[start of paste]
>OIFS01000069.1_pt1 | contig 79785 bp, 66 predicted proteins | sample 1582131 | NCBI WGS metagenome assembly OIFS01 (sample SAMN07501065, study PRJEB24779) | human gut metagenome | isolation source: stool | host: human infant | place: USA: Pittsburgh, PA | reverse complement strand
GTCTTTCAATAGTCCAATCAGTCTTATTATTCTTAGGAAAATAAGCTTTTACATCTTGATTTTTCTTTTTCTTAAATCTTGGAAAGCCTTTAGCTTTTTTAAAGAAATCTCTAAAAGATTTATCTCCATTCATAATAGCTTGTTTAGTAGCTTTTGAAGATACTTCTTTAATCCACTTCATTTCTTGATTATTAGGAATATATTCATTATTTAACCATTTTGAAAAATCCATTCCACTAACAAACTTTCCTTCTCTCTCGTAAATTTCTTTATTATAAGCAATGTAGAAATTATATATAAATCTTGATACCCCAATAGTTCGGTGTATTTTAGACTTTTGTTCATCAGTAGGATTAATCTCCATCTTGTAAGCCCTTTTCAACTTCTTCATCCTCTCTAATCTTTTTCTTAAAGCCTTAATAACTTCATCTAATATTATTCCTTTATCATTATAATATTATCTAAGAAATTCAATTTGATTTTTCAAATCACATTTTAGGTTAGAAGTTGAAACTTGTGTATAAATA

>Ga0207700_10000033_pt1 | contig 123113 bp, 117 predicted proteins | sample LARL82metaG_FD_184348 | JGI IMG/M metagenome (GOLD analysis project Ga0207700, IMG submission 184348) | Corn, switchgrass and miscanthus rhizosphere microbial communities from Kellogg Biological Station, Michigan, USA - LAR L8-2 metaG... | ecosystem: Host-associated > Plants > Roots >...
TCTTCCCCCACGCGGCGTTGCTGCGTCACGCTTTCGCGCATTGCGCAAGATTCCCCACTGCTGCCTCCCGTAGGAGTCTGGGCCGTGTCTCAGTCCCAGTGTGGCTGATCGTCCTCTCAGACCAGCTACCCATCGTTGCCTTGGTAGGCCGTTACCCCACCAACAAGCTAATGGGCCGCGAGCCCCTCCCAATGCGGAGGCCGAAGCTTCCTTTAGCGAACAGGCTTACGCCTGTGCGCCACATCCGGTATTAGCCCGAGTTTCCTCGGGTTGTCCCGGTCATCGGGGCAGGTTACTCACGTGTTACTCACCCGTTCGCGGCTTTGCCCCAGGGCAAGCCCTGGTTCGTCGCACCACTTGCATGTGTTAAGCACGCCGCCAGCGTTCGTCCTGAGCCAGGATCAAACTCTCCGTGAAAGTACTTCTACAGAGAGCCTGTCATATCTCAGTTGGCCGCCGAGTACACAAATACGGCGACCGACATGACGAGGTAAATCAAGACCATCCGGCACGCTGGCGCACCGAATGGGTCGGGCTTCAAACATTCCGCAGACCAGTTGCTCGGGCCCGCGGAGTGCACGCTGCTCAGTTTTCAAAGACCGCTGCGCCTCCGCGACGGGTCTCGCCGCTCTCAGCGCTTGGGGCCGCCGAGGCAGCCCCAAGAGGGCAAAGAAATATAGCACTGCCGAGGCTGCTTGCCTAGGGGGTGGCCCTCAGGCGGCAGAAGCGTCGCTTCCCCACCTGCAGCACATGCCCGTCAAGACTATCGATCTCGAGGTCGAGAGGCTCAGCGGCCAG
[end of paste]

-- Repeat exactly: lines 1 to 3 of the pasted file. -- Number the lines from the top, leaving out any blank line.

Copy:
>OIFS01000069.1_pt1 | contig 79785 bp, 66 predicted proteins | sample 1582131 | NCBI WGS metagenome assembly OIFS01 (sample SAMN07501065, study PRJEB24779) | human gut metagenome | isolation source: stool | host: human infant | place: USA: Pittsburgh, PA | reverse complement strand
GTCTTTCAATAGTCCAATCAGTCTTATTATTCTTAGGAAAATAAGCTTTTACATCTTGATTTTTCTTTTTCTTAAATCTTGGAAAGCCTTTAGCTTTTTTAAAGAAATCTCTAAAAGATTTATCTCCATTCATAATAGCTTGTTTAGTAGCTTTTGAAGATACTTCTTTAATCCACTTCATTTCTTGATTATTAGGAATATATTCATTATTTAACCATTTTGAAAAATCCATTCCACTAACAAACTTTCCTTCTCTCTCGTAAATTTCTTTATTATAAGCAATGTAGAAATTATATATAAATCTTGATACCCCAATAGTTCGGTGTATTTTAGACTTTTGTTCATCAGTAGGATTAATCTCCATCTTGTAAGCCCTTTTCAACTTCTTCATCCTCTCTAATCTTTTTCTTAAAGCCTTAATAACTTCATCTAATATTATTCCTTTATCATTATAATATTATCTAAGAAATTCAATTTGATTTTTCAAATCACATTTTAGGTTAGAAGTTGAAACTTGTGTATAAATA

>Ga0207700_10000033_pt1 | contig 123113 bp, 117 predicted proteins | sample LARL82metaG_FD_184348 | JGI IMG/M metagenome (GOLD analysis project Ga0207700, IMG submission 184348) | Corn, switchgrass and miscanthus rhizosphere microbial communities from Kellogg Biological Station, Michigan, USA - LAR L8-2 metaG... | ecosystem: Host-associated > Plants > Roots >...